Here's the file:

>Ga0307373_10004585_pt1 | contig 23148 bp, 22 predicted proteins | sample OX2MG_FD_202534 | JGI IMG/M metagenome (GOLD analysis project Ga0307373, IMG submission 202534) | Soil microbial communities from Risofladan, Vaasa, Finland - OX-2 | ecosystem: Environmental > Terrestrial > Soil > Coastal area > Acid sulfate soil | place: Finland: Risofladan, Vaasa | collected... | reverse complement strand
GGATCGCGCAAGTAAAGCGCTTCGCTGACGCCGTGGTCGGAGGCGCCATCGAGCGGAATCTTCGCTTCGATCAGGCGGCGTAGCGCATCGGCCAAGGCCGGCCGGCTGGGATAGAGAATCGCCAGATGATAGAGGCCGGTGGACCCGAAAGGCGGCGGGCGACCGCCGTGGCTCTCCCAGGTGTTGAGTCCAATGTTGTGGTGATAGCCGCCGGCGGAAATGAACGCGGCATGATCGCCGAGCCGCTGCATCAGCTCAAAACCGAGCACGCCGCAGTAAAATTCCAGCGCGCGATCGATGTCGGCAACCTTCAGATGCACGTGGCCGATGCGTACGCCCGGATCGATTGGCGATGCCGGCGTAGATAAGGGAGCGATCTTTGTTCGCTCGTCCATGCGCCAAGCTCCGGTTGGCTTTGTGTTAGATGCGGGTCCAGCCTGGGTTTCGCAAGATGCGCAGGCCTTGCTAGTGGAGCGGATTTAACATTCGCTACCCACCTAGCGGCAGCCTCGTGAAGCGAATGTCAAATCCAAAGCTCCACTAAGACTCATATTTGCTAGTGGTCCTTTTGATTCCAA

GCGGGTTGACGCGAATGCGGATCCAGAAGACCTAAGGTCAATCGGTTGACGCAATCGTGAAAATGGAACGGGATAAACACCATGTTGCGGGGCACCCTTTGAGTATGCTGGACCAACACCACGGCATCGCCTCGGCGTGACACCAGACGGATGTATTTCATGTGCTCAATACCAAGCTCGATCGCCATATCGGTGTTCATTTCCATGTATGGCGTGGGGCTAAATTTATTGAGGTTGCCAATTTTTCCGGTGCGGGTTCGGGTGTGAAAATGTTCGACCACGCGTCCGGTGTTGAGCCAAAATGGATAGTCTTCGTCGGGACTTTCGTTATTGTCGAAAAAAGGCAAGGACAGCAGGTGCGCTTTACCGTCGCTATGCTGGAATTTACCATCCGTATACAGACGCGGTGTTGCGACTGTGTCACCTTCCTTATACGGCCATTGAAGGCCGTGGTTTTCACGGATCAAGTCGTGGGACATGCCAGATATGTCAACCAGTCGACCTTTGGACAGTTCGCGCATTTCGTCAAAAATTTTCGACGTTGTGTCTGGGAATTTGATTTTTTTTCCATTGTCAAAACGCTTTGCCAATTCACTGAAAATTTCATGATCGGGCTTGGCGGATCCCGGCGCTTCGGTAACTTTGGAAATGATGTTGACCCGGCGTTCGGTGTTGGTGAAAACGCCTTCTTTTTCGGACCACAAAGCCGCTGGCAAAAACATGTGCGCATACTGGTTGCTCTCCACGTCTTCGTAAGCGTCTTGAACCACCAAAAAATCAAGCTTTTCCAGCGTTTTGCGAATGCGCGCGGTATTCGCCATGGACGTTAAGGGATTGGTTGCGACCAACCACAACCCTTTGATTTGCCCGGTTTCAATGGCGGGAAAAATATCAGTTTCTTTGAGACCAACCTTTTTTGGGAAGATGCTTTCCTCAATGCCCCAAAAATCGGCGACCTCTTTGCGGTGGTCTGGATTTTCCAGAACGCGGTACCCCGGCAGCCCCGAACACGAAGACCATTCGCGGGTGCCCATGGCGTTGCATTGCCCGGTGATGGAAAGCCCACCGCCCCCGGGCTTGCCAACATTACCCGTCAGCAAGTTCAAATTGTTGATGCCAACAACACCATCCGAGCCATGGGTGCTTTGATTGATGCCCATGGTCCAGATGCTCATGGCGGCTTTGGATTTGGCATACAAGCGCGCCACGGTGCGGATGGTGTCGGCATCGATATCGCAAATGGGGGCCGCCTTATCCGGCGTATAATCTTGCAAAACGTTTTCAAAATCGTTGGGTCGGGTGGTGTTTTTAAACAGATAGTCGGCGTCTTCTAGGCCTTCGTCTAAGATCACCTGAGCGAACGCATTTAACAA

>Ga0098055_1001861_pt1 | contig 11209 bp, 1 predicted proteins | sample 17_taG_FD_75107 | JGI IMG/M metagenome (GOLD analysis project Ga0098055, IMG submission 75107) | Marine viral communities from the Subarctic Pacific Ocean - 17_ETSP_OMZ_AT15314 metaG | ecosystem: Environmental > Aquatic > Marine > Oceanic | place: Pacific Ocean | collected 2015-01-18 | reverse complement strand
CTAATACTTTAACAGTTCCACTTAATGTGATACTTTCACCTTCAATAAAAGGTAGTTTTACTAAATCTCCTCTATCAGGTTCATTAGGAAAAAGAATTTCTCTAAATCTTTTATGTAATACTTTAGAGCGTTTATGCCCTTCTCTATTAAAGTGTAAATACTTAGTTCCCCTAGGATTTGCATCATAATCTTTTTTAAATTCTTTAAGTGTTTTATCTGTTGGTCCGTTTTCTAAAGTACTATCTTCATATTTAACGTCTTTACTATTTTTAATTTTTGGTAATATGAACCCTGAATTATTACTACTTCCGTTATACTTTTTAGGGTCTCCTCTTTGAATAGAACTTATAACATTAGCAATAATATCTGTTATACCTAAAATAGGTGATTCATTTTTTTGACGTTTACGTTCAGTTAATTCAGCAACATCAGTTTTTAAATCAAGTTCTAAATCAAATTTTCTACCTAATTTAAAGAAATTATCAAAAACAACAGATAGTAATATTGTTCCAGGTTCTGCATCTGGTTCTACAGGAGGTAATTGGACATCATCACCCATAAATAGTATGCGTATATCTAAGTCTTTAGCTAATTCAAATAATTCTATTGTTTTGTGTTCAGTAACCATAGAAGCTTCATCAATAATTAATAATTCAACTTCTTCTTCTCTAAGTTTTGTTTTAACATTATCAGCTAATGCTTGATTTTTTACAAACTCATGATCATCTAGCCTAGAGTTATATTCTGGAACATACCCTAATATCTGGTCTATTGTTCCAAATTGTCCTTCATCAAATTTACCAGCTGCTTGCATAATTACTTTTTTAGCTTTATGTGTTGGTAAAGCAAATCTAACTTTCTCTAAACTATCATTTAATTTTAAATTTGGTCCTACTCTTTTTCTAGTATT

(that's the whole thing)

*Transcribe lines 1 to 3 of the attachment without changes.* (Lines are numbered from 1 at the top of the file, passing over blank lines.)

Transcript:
>Ga0307373_10004585_pt1 | contig 23148 bp, 22 predicted proteins | sample OX2MG_FD_202534 | JGI IMG/M metagenome (GOLD analysis project Ga0307373, IMG submission 202534) | Soil microbial communities from Risofladan, Vaasa, Finland - OX-2 | ecosystem: Environmental > Terrestrial > Soil > Coastal area > Acid sulfate soil | place: Finland: Risofladan, Vaasa | collected... | reverse complement strand
GGATCGCGCAAGTAAAGCGCTTCGCTGACGCCGTGGTCGGAGGCGCCATCGAGCGGAATCTTCGCTTCGATCAGGCGGCGTAGCGCATCGGCCAAGGCCGGCCGGCTGGGATAGAGAATCGCCAGATGATAGAGGCCGGTGGACCCGAAAGGCGGCGGGCGACCGCCGTGGCTCTCCCAGGTGTTGAGTCCAATGTTGTGGTGATAGCCGCCGGCGGAAATGAACGCGGCATGATCGCCGAGCCGCTGCATCAGCTCAAAACCGAGCACGCCGCAGTAAAATTCCAGCGCGCGATCGATGTCGGCAACCTTCAGATGCACGTGGCCGATGCGTACGCCCGGATCGATTGGCGATGCCGGCGTAGATAAGGGAGCGATCTTTGTTCGCTCGTCCATGCGCCAAGCTCCGGTTGGCTTTGTGTTAGATGCGGGTCCAGCCTGGGTTTCGCAAGATGCGCAGGCCTTGCTAGTGGAGCGGATTTAACATTCGCTACCCACCTAGCGGCAGCCTCGTGAAGCGAATGTCAAATCCAAAGCTCCACTAAGACTCATATTTGCTAGTGGTCCTTTTGATTCCAA

GCGGGTTGACGCGAATGCGGATCCAGAAGACCTAAGGTCAATCGGTTGACGCAATCGTGAAAATGGAACGGGATAAACACCATGTTGCGGGGCACCCTTTGAGTATGCTGGACCAACACCACGGCATCGCCTCGGCGTGACACCAGACGGATGTATTTCATGTGCTCAATACCAAGCTCGATCGCCATATCGGTGTTCATTTCCATGTATGGCGTGGGGCTAAATTTATTGAGGTTGCCAATTTTTCCGGTGCGGGTTCGGGTGTGAAAATGTTCGACCACGCGTCCGGTGTTGAGCCAAAATGGATAGTCTTCGTCGGGACTTTCGTTATTGTCGAAAAAAGGCAAGGACAGCAGGTGCGCTTTACCGTCGCTATGCTGGAATTTACCATCCGTATACAGACGCGGTGTTGCGACTGTGTCACCTTCCTTATACGGCCATTGAAGGCCGTGGTTTTCACGGATCAAGTCGTGGGACATGCCAGATATGTCAACCAGTCGACCTTTGGACAGTTCGCGCATTTCGTCAAAAATTTTCGACGTTGTGTCTGGGAATTTGATTTTTTTTCCATTGTCAAAACGCTTTGCCAATTCACTGAAAATTTCATGATCGGGCTTGGCGGATCCCGGCGCTTCGGTAACTTTGGAAATGATGTTGACCCGGCGTTCGGTGTTGGTGAAAACGCCTTCTTTTTCGGACCACAAAGCCGCTGGCAAAAACATGTGCGCATACTGGTTGCTCTCCACGTCTTCGTAAGCGTCTTGAACCACCAAAAAATCAAGCTTTTCCAGCGTTTTGCGAATGCGCGCGGTATTCGCCATGGACGTTAAGGGATTGGTTGCGACCAACCACAACCCTTTGATTTGCCCGGTTTCAATGGCGGGAAAAATATCAGTTTCTTTGAGACCAACCTTTTTTGGGAAGATGCTTTCCTCAATGCCCCAAAAATCGGCGACCTCTTTGCGGTGGTCTGGATTTTCCAGAACGCGGTACCCCGGCAGCCCCGAACACGAAGACCATTCGCGGGTGCCCATGGCGTTGCATTGCCCGGTGATGGAAAGCCCACCGCCCCCGGGCTTGCCAACATTACCCGTCAGCAAGTTCAAATTGTTGATGCCAACAACACCATCCGAGCCATGGGTGCTTTGATTGATGCCCATGGTCCAGATGCTCATGGCGGCTTTGGATTTGGCATACAAGCGCGCCACGGTGCGGATGGTGTCGGCATCGATATCGCAAATGGGGGCCGCCTTATCCGGCGTATAATCTTGCAAAACGTTTTCAAAATCGTTGGGTCGGGTGGTGTTTTTAAACAGATAGTCGGCGTCTTCTAGGCCTTCGTCTAAGATCACCTGAGCGAACGCATTTAACAA